Justice News

Department of Justice
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FOR IMMEDIATE RELEASE
Thursday, January 26, 2017

Four School Bus Company Owners Convicted for Bid Rigging and Mail Fraud Conspiracies Involving Puerto Rico Public School Bus Services

Following a week-long trial, a federal jury in Puerto Rico convicted four individuals for participating in bid rigging and fraud conspiracies at an auction for public school bus transportation services in Puerto Rico’s Caguas municipality, the Department of Justice announced.

Gavino Rivera Herrera, Luciano Vega Martínez, Alfonso Gonzalez Nevarez and René Garay Rodríguez were found guilty today in the U.S. District Court of the District of Puerto Rico, in San Juan, for conspiring to rig bids and allocate the market for public school bus transportation contracts in the municipality of Caguas from approximately August 2013 until May 2015.  Each individual was also found guilty of conspiracy to commit mail fraud and four counts of mail fraud for defrauding the municipality of Caguas to fraudulently obtain contracts for school bus transportation services.  Sentencing is set for May 30, 2017.

“These defendants enriched themselves at the expense of Puerto Rico schools and have been held accountable by a jury of their peers,” said Acting Assistant Attorney General Brent Snyder of the Department of Justice’s Antitrust Division.  “The division will continue to work with our law enforcement partners to ensure that school districts and other consumers benefit from competitive markets.”  

“These convictions should serve as a reminder that Federal law enforcement agencies intend to vigorously prosecute those who manipulate government bidding processes to enrich themselves illegally,” said U.S. Attorney Rosa Emilia Rodríguez-Vélez of the District of Puerto Rico.  “Federal law enforcement agencies will continue their ongoing efforts to investigate and prosecute these crimes, in order to promote and protect free and fair competition in the marketplace.”

“The defendants’ actions in depriving the citizens of Caguas of the right to choose what is best for the transportation of their schoolchildren, while also putting the defendants’ own financial interests above those of equally deserving Puerto Rican business owners, were particularly harmful during these difficult economic times.” said Special Agent in Charge Douglas A. Leff of the FBI’s San Juan Division.  “The FBI is grateful for its partnership with the Antitrust Division and the U.S. Department of Education Office of Inspector General for their endless dedication to protecting the rights of all businesses, large and small, to compete in a fair marketplace.”

“Today's action demonstrated that these business owners willfully and intentionally sought to enrich themselves at the expense of students and taxpayers.  That is unacceptable,” said Special Agent in Charge Yessyka Santana of the U.S. Department of Education Office of Inspector General’s Southeastern Regional Office.  “The Office of Inspector General will continue to work with our law enforcement partners to aggressively pursue anyone who games the system for their own selfish purpose and protect these vital funds from this type of calculated plunder.”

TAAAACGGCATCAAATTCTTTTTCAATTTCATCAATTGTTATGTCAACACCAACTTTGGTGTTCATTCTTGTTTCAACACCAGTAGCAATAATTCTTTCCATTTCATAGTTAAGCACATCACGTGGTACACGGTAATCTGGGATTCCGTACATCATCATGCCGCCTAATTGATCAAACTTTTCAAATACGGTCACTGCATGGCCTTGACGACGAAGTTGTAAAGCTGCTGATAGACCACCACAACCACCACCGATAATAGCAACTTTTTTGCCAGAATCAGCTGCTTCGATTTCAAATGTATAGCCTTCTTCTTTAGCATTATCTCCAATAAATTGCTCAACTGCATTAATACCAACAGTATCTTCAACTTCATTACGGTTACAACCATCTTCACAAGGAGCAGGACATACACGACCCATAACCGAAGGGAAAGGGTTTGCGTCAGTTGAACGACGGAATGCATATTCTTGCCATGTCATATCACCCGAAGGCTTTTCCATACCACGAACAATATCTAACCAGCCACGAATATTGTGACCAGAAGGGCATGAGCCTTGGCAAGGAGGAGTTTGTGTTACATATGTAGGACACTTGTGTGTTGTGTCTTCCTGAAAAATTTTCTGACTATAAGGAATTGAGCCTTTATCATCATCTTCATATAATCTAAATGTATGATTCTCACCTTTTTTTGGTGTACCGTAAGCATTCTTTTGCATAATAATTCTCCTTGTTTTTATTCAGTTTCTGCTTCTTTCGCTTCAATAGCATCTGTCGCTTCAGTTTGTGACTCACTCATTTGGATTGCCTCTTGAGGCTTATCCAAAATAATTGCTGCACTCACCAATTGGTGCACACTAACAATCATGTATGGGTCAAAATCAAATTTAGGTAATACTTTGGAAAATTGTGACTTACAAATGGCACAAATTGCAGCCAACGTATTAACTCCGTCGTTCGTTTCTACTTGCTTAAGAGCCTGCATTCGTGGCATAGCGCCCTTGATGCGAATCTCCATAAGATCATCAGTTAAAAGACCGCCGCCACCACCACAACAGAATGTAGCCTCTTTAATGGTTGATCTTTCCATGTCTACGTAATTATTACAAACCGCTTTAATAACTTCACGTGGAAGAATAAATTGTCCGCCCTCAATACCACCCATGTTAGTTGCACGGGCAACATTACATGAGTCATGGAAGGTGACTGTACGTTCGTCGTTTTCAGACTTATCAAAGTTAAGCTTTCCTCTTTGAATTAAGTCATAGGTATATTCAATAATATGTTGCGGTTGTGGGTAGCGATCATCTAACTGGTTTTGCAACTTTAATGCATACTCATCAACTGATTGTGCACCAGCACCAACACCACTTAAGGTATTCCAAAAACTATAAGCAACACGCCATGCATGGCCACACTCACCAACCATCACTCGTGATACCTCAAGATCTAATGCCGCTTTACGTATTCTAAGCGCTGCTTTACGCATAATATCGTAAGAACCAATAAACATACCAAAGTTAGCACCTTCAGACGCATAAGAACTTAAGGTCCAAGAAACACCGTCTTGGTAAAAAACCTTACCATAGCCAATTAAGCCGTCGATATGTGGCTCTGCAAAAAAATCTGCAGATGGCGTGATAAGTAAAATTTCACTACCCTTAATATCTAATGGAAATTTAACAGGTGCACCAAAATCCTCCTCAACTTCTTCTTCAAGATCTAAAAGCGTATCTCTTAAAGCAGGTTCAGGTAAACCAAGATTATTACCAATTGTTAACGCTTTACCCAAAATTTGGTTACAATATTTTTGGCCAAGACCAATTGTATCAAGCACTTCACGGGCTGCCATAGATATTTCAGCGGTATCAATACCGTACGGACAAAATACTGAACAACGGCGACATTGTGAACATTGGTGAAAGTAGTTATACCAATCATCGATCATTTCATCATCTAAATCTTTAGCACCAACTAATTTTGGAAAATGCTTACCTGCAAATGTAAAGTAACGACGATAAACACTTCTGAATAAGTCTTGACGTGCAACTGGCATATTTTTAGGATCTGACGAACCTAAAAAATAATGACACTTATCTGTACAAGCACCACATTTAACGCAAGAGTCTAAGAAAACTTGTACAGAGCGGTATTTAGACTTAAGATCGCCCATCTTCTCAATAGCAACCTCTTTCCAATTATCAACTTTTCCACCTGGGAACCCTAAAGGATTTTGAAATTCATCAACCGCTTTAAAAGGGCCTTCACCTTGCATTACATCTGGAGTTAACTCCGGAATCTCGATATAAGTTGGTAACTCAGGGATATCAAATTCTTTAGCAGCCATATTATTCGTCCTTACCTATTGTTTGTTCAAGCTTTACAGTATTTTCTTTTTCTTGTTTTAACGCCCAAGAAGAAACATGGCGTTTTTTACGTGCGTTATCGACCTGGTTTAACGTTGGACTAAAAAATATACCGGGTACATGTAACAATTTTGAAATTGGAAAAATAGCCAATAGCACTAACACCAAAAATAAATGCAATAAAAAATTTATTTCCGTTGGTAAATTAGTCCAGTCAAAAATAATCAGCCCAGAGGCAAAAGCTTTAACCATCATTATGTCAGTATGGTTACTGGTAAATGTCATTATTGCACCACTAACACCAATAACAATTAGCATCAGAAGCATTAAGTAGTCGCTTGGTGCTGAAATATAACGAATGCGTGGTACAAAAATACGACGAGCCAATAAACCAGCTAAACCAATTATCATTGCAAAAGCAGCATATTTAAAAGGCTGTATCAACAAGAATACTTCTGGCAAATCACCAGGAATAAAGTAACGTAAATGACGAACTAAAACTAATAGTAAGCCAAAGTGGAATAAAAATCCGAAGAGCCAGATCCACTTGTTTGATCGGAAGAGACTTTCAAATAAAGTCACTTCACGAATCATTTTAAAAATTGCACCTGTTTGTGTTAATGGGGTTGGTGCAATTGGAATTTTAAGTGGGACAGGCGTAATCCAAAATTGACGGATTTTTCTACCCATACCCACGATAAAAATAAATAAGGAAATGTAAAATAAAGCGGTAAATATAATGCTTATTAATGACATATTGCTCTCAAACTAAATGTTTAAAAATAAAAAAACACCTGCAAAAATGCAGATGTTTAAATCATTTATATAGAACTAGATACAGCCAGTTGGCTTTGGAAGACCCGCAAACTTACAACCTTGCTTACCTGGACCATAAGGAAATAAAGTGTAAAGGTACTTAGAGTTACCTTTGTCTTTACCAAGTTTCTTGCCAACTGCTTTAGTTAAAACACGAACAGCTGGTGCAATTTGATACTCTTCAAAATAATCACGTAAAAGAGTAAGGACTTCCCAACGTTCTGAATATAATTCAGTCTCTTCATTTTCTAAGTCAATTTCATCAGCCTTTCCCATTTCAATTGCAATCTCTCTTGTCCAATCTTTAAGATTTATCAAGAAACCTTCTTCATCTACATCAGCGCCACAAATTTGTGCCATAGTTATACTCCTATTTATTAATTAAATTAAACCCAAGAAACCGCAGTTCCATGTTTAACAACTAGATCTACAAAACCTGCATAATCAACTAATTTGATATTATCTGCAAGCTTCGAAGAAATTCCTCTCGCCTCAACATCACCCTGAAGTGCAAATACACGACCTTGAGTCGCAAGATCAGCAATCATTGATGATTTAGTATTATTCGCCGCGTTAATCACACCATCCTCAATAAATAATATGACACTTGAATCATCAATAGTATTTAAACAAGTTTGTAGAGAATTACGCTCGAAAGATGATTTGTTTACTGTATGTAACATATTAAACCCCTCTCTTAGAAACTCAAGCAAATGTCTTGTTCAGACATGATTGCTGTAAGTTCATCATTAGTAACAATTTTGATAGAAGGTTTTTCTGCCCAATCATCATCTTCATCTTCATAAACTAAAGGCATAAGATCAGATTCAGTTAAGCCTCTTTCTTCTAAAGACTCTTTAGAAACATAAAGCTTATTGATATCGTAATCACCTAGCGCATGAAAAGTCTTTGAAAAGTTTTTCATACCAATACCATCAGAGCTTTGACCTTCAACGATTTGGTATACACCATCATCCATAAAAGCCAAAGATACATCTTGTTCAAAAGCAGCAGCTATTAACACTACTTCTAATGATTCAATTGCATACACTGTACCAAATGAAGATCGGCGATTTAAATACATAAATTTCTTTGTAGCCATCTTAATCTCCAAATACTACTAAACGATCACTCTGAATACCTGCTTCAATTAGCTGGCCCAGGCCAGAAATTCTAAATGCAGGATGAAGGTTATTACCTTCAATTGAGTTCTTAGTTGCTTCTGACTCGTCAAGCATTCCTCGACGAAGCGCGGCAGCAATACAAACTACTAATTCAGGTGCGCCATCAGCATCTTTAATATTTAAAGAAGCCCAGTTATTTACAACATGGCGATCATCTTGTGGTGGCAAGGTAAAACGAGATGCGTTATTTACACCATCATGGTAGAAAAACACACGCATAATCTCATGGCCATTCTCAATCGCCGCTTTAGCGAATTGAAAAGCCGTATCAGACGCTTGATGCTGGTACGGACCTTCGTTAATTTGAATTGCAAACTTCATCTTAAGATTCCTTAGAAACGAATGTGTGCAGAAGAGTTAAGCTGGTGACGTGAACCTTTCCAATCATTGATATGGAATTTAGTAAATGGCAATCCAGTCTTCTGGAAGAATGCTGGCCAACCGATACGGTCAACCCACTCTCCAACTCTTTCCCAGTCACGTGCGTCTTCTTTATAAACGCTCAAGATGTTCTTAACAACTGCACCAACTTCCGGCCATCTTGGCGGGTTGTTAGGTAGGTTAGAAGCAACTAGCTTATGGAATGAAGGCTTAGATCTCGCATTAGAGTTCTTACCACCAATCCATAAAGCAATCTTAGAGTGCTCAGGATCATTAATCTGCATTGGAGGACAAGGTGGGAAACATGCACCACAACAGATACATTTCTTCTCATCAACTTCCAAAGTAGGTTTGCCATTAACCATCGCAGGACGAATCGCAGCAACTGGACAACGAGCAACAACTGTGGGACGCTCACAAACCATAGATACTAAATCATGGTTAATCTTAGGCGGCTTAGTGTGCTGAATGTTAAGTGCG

According to evidence presented at trial, the four school bus company owners and other co-conspirators carried out the conspiracy by agreeing during meetings and communications to allocate contracts for transportation routes awarded by the municipality of Caguas.  Trial evidence showed that the conspirators submitted fraudulent certifications and received award letters by certified mail in connection with their conspiracy to defraud the Municipality of Caguas.

The defendants were convicted of bid rigging and market allocation in violation of the Sherman Act, which carries a maximum penalty of 10 years in prison and a $1 million fine for individuals.  The maximum fine may be increased to twice the gain derived from the crime or twice the loss suffered by the victims of the crime, if either of those amounts is greater than the statutory maximum fine.  They were also convicted of one count of conspiracy to commit mail fraud and four counts of mail fraud.  Each count of mail fraud, and conspiracy to commit mail fraud, carries a maximum sentence of 20 years in prison and a $250,000 fine.   

Today’s conviction arose from a federal antitrust investigation into price fixing, bid rigging and other anticompetitive conduct in Puerto Rico’s school bus transportation services industry.  This investigation is being conducted by the Antitrust Division’s Washington Criminal I Section, the District of Puerto Rico U.S. Attorney’s Office, the FBI’s Puerto Rico Field Office and the U.S. Department of Education Office of Inspector General.  Anyone with information in connection with this investigation is urged to call the Antitrust Division’s Washington Criminal I Section at 202-307-6694, visit www.justice.gov/atr/contact/newcase.html or call the FBI’s Puerto Rico Field Office at 787-754-6000.

17-121
Topic: 
Antitrust
Updated February 28, 2017